6. This is a little off-topic, but my solution to this was to get an Archos tablet. I bought one with a large internal drive (~150GB) so it easily holds my entire MP3 collection (~40GB). It comes with a built-in FM transmitter - with selectable transmission frequency - and it works well.

    As for MP3 fidelity, two points: I had my hearing tested in my mid-20s and couldn't hear past 18.5 kHz *then*. So now, 3 decades later, I'm not too worried about missing the high notes; particularly while I'm traveling in a car.

    Second, a little attention to the compression settings you use when you generate the MP3 will go a long way to preserving fidelity. MP3s come in varying grades of fidelity. Some are horrible; some are pretty good.

  7. I also cannot see the ad at the moment.

    However, I use what is likely a much simpler device.

    It a little like this example, but with no built-in memory or card slot.

    One big advantage is that I can manually tune it to any FM channel (87.5 to 107.9 MHz). That is much better than varieties that come with a limited set of defaults. (Although a set of programmable defaults would be nicer...)

  8. Karrde:

    I saw this, but so many of the reviews were so negative, I decided spending an extra $30 made more sense. Also, the unit mentioned above (whose ad I can see just fine) provides RDS data as well, which for my stereo is useful.

  9. Check that your car radio can't play MP3 songs directly from a data-CD. You can burn quite an extensive collection of MP3s onto a CD, and many car stereos of the past decade will play them and let you navigate the menu to them easily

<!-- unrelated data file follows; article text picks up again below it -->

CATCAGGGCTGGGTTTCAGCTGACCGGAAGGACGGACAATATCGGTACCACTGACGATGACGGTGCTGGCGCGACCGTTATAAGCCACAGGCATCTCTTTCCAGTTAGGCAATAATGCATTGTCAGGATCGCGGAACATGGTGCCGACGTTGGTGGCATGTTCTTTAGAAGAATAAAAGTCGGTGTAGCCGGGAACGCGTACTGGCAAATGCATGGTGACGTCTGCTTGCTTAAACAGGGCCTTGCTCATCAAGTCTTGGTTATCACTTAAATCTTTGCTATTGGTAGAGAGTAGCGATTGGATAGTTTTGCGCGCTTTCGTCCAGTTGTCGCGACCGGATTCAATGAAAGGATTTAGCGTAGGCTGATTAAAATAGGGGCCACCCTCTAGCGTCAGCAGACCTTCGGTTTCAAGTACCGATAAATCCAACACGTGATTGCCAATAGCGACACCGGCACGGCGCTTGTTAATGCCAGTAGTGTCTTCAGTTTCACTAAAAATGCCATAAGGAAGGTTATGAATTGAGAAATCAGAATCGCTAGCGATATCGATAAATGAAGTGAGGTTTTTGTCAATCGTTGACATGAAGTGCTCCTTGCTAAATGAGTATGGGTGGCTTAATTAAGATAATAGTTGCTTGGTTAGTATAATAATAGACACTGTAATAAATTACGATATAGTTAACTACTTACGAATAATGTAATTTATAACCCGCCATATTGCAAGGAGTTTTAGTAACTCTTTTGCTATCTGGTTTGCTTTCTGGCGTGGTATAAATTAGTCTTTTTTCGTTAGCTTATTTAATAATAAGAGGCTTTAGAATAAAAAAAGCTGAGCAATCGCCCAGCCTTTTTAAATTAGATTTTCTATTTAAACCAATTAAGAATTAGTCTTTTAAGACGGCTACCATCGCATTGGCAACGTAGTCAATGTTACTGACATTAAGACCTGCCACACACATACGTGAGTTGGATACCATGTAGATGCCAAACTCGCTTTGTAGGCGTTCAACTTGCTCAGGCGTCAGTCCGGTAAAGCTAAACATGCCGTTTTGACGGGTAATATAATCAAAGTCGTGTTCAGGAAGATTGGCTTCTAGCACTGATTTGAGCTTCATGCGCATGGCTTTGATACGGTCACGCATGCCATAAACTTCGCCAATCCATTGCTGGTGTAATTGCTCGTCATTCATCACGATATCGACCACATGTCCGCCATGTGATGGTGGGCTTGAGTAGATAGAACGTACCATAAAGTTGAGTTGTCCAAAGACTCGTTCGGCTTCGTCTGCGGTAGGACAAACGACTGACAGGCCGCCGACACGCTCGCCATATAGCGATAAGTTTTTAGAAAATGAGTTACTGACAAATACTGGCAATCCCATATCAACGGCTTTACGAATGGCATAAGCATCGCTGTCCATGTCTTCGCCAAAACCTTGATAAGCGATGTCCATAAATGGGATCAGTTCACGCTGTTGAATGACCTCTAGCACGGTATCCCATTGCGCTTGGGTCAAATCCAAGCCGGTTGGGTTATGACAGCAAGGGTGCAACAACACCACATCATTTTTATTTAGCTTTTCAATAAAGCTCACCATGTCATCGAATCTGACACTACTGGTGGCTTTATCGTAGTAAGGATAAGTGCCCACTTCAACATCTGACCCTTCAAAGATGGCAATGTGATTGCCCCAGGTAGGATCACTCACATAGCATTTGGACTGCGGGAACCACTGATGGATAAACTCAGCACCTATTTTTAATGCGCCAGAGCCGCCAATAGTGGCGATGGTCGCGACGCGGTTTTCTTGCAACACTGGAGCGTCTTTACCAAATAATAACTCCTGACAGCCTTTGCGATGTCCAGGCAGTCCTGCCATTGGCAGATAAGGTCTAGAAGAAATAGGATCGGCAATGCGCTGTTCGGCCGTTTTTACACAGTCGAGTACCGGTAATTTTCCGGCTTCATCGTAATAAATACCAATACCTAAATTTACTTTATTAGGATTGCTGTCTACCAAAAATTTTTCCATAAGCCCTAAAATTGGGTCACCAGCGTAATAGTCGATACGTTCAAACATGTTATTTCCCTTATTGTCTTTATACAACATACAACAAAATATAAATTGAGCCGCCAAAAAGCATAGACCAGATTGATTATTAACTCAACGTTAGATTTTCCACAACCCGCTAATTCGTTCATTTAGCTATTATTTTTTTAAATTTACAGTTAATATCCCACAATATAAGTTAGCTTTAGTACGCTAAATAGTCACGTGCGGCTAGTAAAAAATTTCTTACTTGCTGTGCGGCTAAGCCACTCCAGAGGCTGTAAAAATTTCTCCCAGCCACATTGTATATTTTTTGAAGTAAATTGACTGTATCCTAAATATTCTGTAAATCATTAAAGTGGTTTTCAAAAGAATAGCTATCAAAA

10. I can play CDs with MP3s on the CD player just fine. But one CD at a time. It is a bit clumsy to do it that way instead of having dozens of CDs queued up.

  11. It sounds to me like you have tried using Audio CD's burned from MP3 files instead of making data-disks with MP3 files on them:

    But I've downloaded the Audio Systems manual for your car and it suggests nothing about being able to play MP3's directly, so this is probably a moot point in the case of your Jag.

    In my Ford, I can fit about 10 hours of downloaded MP3 files onto a single CD-R, and the car stereo plays this disk just fine and allows intuitive selection of tracks or random play. I don't much mind taking the time to swap CD's for my next 600 miles.

    According to Popular Mechanics, the FM units which connect directly into the car's antenna line give better quality:

    There is more hassle in installing them, however. Like others, my experience of Ipod FM units is long in the past when units weren't as good, and I suffered from lots of interference. I suspect the unit you have found will be just fine.

    BTW: FM broadcast audio bandwidth is 15kHz, most of us have been listening to it our whole lives and don't find it awful.
    MP3 was intended to save data-rate and data-storage capacity, and if encoded with Fraunhofer-Gesellshaft's "best" psychoacoustic model from a 24-bit source audio-file, it can have perceived dynamic range that exceeds a CD. The reason people hate MP3 is partly
    audiophile snobbery, and partly because so many of the MP3s that we hear are encoded with too-low a data-rate or encoded using inferior software encoders.

  12. It did not even occur to me that you might be referring to CD-Rs in data mode, not audio mode. It might be worth trying! I suspect that you are correct that it won't work.

  13. I went ahead and created a data CD-R, which let me put about seven albums on one disc. As expected, the Jaguar CD player does not know what it is; neither the 2007 Chevrolet TrailBlazer CD player. I am not even going to try it in the 2000 Corvette. Still, it is a useful trick for those who have a modern CD player--you can get a lot more CDs on one disc than you can in audio mode.